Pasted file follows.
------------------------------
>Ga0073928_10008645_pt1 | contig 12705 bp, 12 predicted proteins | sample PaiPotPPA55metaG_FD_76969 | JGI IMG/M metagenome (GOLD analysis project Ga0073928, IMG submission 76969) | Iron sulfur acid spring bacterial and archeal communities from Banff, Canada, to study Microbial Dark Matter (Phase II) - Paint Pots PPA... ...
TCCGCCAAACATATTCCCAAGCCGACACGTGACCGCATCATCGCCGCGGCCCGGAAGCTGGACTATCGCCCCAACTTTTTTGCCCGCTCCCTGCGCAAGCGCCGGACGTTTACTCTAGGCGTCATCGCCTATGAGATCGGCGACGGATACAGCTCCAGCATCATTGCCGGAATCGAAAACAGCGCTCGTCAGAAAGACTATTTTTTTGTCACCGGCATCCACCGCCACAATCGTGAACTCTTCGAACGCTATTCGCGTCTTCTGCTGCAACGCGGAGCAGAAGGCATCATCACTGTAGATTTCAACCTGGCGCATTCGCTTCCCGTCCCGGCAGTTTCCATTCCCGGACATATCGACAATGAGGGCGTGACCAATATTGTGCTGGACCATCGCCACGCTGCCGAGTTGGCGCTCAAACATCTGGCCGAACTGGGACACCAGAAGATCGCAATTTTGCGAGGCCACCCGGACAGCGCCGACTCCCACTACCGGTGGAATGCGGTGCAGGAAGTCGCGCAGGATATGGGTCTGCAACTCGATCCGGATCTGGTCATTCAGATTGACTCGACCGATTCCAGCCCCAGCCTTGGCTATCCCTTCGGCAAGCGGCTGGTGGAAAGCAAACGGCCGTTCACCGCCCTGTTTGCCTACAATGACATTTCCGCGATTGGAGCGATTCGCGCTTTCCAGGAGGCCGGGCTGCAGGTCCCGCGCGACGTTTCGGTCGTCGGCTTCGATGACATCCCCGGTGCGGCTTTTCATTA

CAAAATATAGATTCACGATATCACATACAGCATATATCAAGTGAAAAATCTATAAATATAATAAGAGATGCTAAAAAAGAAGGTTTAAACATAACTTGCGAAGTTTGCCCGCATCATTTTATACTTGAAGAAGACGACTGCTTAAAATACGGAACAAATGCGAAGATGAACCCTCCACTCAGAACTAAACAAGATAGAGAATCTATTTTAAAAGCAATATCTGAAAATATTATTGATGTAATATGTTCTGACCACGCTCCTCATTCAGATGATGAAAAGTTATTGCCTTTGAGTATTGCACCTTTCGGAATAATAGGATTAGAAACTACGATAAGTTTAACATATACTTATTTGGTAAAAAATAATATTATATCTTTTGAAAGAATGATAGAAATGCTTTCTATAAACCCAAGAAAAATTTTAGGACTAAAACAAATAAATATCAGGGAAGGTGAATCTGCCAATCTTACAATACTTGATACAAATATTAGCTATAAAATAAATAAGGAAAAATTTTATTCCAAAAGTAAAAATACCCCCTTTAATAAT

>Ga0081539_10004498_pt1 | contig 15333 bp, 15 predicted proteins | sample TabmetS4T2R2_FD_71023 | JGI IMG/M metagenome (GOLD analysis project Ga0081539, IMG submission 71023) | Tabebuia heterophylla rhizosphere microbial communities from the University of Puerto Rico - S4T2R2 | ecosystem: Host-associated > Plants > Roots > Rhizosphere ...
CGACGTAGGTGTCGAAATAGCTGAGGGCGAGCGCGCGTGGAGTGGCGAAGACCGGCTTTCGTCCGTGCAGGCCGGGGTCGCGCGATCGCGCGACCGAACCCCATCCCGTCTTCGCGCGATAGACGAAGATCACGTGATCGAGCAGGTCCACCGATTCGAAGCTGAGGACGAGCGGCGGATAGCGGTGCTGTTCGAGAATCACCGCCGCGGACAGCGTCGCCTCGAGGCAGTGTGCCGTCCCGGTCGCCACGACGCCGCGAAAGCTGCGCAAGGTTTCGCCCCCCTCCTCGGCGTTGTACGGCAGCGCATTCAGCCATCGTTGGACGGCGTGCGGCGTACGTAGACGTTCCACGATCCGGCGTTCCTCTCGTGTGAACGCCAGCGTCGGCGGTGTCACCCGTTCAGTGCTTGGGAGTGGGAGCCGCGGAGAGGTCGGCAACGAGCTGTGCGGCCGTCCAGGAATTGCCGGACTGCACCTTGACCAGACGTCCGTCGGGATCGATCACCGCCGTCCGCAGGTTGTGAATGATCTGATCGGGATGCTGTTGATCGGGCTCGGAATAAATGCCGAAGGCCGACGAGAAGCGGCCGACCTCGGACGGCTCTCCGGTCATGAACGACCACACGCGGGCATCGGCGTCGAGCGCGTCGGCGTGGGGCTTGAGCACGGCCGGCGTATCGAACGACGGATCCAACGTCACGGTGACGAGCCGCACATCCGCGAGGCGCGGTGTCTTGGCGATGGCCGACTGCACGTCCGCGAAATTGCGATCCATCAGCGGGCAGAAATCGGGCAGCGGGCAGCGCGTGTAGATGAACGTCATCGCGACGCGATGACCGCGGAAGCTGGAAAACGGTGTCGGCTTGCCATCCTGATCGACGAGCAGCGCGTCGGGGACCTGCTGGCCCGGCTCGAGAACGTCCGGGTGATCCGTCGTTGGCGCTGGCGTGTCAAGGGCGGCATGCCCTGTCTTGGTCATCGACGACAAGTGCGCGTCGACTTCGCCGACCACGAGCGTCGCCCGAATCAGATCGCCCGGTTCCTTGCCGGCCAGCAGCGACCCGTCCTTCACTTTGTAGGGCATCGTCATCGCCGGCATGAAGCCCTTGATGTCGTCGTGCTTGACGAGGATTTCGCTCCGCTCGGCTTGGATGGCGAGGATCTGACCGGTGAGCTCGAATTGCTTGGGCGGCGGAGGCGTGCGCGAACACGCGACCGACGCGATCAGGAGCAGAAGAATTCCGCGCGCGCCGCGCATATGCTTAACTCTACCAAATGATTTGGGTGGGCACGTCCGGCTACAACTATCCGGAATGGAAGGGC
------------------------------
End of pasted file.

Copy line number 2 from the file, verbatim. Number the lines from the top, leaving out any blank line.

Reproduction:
TCCGCCAAACATATTCCCAAGCCGACACGTGACCGCATCATCGCCGCGGCCCGGAAGCTGGACTATCGCCCCAACTTTTTTGCCCGCTCCCTGCGCAAGCGCCGGACGTTTACTCTAGGCGTCATCGCCTATGAGATCGGCGACGGATACAGCTCCAGCATCATTGCCGGAATCGAAAACAGCGCTCGTCAGAAAGACTATTTTTTTGTCACCGGCATCCACCGCCACAATCGTGAACTCTTCGAACGCTATTCGCGTCTTCTGCTGCAACGCGGAGCAGAAGGCATCATCACTGTAGATTTCAACCTGGCGCATTCGCTTCCCGTCCCGGCAGTTTCCATTCCCGGACATATCGACAATGAGGGCGTGACCAATATTGTGCTGGACCATCGCCACGCTGCCGAGTTGGCGCTCAAACATCTGGCCGAACTGGGACACCAGAAGATCGCAATTTTGCGAGGCCACCCGGACAGCGCCGACTCCCACTACCGGTGGAATGCGGTGCAGGAAGTCGCGCAGGATATGGGTCTGCAACTCGATCCGGATCTGGTCATTCAGATTGACTCGACCGATTCCAGCCCCAGCCTTGGCTATCCCTTCGGCAAGCGGCTGGTGGAAAGCAAACGGCCGTTCACCGCCCTGTTTGCCTACAATGACATTTCCGCGATTGGAGCGATTCGCGCTTTCCAGGAGGCCGGGCTGCAGGTCCCGCGCGACGTTTCGGTCGTCGGCTTCGATGACATCCCCGGTGCGGCTTTTCATTA